Network Policy with Calico

1 hour
  • 9 Learning Objectives

About this Hands-on Lab

This lab covers the Kubernetes feature of Network Policy. The lab utilizes the `kops` installer to create a cluster using the Calico network overlay. The student is guided through the process of first creating a network policy that prohibits pod access, followed by another policy that grants pod access to certain clients and a named server.

Learning Objectives

Successfully complete this lab by achieving the following learning objectives:

Create the Kubernetes Cluster

The <code></code> script should be in the cloud_user’s home directory. You may list the directory contents with:

$ ls -l

To run the script, enter the following command:

Note: Be sure to have a space between the . and the ./ in front of the script. This ensures that environment variables set in the script are then available to the parent shell.

$ . ./

Once the cluster configuration has been created, you can apply the configuration with this command:

$ kops update cluster -y

Note: To view the cluster servers as they are being created, you may use the aws console and credentials provided.

You may validate the cluster with the command:

$ kops validate cluster

It will give errors until the cluster is fully configured.

When complete, it should report that the cluster is ready.

Verify the cluster is running with:

$ kubectl get nodes
Configure the Required Namespace

To configure a namespace for our lab, you may create a namespace called ‘policy-demo’ by entering:

$ kubectl create ns policy-demo

The command should respond with an affirmation that the namespace was created.

Create the Demo Pods

Run two replicas of the nginx service:

$ kubectl run --namespace=policy-demo nginx --replicas=2 --image=nginx

Expose the service on port 80:

$ kubectl expose --namespace=policy-demo deployment nginx --port=80

Run an interactive session in a pod called access using the busybox image:

$ kubectl run --namespace=policy-demo access --rm -ti --image busybox /bin/sh

Once inside the image, type this command to verify access to the nginx server:

/ # wget -q nginx -O -

This should respond with the raw html from nginx.

To exit the interactive container session:

/ # exit
Enable Isolation

To download the yaml file:

$ wget

To view the yaml file:

$ more default-deny.yaml

To create the policy:

$ kubectl create -f default-deny.yaml
Test Isolation

To view that the nginx pods are running:

$ kubectl --namespace=policy-demo get pods

To run an interactive container to test access:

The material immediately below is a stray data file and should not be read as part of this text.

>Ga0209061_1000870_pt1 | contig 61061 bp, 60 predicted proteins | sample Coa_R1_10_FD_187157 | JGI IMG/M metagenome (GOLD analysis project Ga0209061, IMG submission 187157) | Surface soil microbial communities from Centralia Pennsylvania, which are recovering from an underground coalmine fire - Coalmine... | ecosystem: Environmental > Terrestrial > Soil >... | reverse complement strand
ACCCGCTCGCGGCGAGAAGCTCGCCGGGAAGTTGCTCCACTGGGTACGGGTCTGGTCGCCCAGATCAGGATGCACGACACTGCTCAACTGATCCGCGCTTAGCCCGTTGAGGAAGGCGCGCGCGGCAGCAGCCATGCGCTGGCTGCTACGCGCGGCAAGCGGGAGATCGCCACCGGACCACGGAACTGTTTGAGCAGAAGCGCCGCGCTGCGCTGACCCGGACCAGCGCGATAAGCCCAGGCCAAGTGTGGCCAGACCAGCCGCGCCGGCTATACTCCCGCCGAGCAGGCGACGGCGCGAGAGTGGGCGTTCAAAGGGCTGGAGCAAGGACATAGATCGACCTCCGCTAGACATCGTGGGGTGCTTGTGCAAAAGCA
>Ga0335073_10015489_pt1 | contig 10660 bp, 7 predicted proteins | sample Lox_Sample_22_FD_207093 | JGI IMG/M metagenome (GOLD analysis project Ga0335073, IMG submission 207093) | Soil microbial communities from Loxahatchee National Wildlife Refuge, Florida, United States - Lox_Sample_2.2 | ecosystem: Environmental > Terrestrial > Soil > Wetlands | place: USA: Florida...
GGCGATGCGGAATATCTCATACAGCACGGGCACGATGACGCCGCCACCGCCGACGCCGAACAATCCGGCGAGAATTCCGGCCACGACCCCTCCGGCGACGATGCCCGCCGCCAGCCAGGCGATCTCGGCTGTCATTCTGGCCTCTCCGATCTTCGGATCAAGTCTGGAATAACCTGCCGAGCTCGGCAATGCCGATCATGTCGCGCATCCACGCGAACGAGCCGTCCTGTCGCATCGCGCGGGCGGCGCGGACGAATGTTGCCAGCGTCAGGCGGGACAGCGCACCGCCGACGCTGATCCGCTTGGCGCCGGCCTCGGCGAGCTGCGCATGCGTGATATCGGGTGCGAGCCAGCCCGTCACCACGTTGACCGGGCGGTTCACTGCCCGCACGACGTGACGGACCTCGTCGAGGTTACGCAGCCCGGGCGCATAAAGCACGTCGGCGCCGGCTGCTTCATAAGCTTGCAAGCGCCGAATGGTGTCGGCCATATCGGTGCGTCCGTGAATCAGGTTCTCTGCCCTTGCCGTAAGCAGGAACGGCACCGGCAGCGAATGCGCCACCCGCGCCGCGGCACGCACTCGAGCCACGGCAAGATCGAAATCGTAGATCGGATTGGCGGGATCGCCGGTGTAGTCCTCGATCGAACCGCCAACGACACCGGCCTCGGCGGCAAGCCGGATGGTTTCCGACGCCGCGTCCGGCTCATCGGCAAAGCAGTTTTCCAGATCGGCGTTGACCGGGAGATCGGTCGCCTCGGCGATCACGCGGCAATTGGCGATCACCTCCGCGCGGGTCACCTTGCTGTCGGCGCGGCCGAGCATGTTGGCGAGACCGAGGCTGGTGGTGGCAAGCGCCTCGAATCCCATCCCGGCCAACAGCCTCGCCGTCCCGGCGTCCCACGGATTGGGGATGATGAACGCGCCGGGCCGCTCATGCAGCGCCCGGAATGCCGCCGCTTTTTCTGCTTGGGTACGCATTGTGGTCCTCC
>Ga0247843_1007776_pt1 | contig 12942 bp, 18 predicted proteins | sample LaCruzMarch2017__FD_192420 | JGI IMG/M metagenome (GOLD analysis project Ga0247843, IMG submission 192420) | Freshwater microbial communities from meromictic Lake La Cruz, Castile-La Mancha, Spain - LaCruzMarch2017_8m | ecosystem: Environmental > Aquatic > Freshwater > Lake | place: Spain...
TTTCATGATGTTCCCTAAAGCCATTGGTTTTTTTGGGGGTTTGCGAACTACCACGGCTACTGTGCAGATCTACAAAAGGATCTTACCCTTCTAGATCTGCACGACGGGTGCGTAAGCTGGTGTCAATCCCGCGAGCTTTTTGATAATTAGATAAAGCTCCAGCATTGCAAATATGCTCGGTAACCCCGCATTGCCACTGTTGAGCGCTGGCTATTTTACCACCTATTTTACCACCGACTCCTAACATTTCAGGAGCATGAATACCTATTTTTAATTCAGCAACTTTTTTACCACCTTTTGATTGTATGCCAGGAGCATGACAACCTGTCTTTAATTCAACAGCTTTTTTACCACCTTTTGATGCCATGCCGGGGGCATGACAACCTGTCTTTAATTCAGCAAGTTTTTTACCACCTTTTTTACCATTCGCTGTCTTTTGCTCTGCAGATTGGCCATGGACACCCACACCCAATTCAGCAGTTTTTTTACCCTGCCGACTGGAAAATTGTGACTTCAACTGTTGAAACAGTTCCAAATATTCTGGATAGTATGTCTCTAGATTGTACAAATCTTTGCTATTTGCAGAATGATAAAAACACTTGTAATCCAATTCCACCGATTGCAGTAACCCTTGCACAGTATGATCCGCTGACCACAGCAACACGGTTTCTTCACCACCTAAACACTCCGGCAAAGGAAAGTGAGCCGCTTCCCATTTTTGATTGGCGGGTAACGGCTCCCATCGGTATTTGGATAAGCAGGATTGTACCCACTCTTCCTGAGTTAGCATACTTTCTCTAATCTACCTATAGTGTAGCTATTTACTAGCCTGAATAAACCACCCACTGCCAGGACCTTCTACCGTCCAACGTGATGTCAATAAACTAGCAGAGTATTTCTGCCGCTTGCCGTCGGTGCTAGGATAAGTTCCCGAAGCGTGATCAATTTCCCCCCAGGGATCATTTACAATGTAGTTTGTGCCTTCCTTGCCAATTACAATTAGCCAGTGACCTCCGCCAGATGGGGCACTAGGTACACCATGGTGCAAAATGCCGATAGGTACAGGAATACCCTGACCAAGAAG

$ kubectl run --namespace=policy-demo access --rm -ti --image busybox /bin/sh

Within the access container, enter:

/ # wget -q --timeout=5 nginx -O -

Note: You should receive a timeout in 5 seconds.

To exit the container shell:

/ # exit
Allow Restricted Access Using a Network Policy

To download the yaml file:

$ wget

To look at the file:

$ more access-nginx.yaml

To create the policy:

$ kubectl create -f access-nginx.yaml
Verify Access to nginx from the access Pod

Run an interactive pod called access with an interactive shell:

$ kubectl run --namespace=policy-demo access --rm -ti --image busybox /bin/sh

Once inside the container session, test nginx access:

/ # wget -q --timeout=5 nginx -O -

Note: Since we are in a pod named ‘access’ we should be able to access the nginx service.

To exit the container shell:

/ # exit
Verify That Access to nginx Is Not Allowed from Another Pod

Run a container shell in a pod called ‘not-access’:

$ kubectl run --namespace=policy-demo not-access --rm -ti --image busybox /bin/sh

Within the container attempt to access nginx:

/ # wget -q --timeout=5 nginx -O -

Note: This command should timeout after 5 seconds.

To exit the container shell:

/ # exit
Delete the Namespace to Clean Up

To delete the namespace and thus terminate the running pods and nullify the network policies created, enter:

$ kubectl delete ns policy-demo

Additional Resources

The lab's bastion server will be created and the student will need to use ssh to gain access to the server. An AWS console instance has also been provided so that the student may view the EC2 instances created by the kops installer.

Basic Kubernetes knowledge is required to perform this lab.

What are Hands-on Labs

Hands-on Labs are real environments created by industry experts to help you learn. These environments help you gain knowledge and experience, practice without compromising your system, test without risk, destroy without fear, and let you learn from your mistakes. Hands-on Labs: practice your skills before delivering in the real world.

Sign In
Welcome Back!

Psst…this one if you’ve been moved to ACG!

Get Started
Who’s going to be learning?